The House of Representatives passed, by a vote of 363–40, the NEA-supported Families First Coronavirus Response Act, H.R. 6201, on March 14. The Senate passed it 90 – 8 on March 18. It is a good initial step, along with the $8 billion passed earlier this month, to help during this crisis. NEA is urging Congress to take additional steps after passage of H.R. 6201. See those asks here.
- The Families First Coronavirus Response Act makes free coronavirus testing available for everyone who needs a test, including the uninsured.
PAID EMERGENCY SICK LEAVE
Under the legislation, two weeks’ paid emergency sick leave will be available for those who are sick or quarantined or caring for others, or in the event of school and childcare facility closures.
- Full-time employees are entitled to 10 days and part-time employees are entitled to the typical number of hours that they work in a typical two-week period.
- Aid will be at two-thirds the employee’s regular rate to care for a family member under the circumstances noted above.
PAID FAMILY AND MEDICAL LEAVE
Paid family and medical leave will be provided to those who have been on the job for at least 30 days, to be used for any of the following reasons:
- To adhere to a requirement or recommendation to quarantine due to exposure to or symptoms of coronavirus; and,
- To care for a child of an employee if the child’s school or place of care has been closed, or the childcare provider is unavailable, due to a coronavirus.
FOOD SECURITY INITIATIVES
R. 6201 strengthens the Supplemental Nutrition Assistance Program (SNAP) and other programs that provide nutritional meals to those in need.
Tell Congress To Do Much More on Coronavirus
The Families First Coronavirus Response Act passed the House and the Senate with broad, bipartisan support and will soon be signed into law. But it’s just a first step. Additional legislation is already in the works and we need to weigh in—right now.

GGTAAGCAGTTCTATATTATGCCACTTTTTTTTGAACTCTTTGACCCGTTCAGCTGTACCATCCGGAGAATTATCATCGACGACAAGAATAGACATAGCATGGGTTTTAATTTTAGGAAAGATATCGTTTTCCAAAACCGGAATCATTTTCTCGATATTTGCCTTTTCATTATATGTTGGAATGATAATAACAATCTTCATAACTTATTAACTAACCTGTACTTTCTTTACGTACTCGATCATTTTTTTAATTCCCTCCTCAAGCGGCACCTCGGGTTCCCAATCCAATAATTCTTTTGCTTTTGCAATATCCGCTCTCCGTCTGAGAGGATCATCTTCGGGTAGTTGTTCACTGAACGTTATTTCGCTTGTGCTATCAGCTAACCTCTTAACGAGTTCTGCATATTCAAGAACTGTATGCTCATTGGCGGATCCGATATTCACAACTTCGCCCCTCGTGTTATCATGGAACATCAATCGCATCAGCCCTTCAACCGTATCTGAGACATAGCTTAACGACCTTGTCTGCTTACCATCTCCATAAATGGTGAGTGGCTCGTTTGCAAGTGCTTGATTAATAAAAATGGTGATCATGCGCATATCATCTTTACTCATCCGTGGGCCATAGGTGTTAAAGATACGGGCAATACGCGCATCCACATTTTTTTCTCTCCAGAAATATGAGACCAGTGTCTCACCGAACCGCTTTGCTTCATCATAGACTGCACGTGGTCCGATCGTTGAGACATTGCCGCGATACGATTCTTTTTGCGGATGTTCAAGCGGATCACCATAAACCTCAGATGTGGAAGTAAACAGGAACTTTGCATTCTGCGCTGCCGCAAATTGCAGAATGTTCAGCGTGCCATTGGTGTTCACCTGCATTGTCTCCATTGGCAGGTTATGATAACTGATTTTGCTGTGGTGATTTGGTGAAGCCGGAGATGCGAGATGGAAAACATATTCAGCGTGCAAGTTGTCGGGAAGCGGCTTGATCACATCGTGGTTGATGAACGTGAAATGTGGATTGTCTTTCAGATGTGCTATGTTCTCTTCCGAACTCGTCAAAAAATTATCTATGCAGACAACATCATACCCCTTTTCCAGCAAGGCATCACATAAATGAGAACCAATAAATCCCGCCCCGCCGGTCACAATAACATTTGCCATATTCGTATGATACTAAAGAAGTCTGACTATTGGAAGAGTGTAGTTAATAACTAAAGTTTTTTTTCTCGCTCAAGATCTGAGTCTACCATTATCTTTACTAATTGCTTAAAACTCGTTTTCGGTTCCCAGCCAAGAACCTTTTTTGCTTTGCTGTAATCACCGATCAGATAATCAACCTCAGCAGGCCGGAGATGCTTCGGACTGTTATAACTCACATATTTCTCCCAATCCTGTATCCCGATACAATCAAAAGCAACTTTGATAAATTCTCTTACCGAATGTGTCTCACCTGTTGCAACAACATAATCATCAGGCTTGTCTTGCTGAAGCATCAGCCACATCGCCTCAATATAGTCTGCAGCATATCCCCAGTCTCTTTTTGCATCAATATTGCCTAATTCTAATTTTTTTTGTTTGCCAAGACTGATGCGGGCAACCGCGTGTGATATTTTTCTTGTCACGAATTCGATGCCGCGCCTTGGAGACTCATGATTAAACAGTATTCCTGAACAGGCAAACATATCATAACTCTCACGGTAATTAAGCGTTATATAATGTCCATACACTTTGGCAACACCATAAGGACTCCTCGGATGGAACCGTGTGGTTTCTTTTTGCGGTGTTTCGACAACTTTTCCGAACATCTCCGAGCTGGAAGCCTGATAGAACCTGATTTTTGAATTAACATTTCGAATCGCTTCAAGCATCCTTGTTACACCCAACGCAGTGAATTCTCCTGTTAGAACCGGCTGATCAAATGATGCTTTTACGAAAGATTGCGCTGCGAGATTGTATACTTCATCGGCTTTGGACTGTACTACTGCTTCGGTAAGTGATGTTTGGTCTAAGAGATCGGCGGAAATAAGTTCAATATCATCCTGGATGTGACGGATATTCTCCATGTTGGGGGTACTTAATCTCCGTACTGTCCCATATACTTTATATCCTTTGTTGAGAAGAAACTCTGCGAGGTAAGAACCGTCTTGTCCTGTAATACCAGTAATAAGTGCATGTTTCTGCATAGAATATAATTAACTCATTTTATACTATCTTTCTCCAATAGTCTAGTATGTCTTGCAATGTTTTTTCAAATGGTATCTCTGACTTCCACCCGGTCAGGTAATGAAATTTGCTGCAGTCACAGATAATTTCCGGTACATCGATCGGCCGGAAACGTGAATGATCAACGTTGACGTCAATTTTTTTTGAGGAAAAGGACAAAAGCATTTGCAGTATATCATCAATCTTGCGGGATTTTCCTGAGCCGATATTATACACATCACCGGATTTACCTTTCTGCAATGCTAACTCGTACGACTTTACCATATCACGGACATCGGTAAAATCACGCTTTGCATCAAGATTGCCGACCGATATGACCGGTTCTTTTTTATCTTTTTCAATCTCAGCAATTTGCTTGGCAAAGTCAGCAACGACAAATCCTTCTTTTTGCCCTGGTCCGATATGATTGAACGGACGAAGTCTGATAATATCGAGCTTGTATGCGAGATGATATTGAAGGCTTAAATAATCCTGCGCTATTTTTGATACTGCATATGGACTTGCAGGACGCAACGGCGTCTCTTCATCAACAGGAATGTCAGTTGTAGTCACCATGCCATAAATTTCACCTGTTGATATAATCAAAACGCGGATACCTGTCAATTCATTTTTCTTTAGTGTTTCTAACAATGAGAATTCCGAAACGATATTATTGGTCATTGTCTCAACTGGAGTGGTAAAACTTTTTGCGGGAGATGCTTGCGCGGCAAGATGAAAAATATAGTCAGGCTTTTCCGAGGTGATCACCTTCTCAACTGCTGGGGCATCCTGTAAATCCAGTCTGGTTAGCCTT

- The legislation allots $500 million for WIC to provide nutritious foods to low-income pregnant women or mothers with young children, should the women lose their jobs due to the COVID-19 emergency.
- The legislation enables the Department of Agriculture to approve state plans for providing emergency SNAP assistance to families with children who would have received free or reduced-price school meals if the COVID-19 emergency had not closed their schools.
- The legislation enables Department of Agriculture to issue nationwide school meal waivers, eliminating paperwork for states and increasing schools’ flexibility.
- The legislation allows child and adult care centers to operate as feeding sites and waive all meal pattern requirements if COVID-19 disrupts the food supply.
- Special waivers for SNAP emergency benefits will be provided, removing all work and work-training requirements previously part of SNAP.
Federal funds for Medicaid will be increased by approximately $36 billion to assist states facing higher Medicaid costs.
ENHANCED UNEMPLOYMENT INSURANCE
Emergency grants totaling $1 billion will be provided to states in 2020 for activities related to processing and paying unemployment insurance benefits, extending protections to furloughed workers.
Schools and Coronavirus:
What You Should Know
Find general guidance on COVID-19 from the Centers for Disease Control and Prevention, the World Health Organization, and other health organizations, in addition to resources for navigating schools closures and online learning. NEA is committed to ensuring the health and safety of its members and the students they serve and will continue to monitor the situation and provide updates as they become available.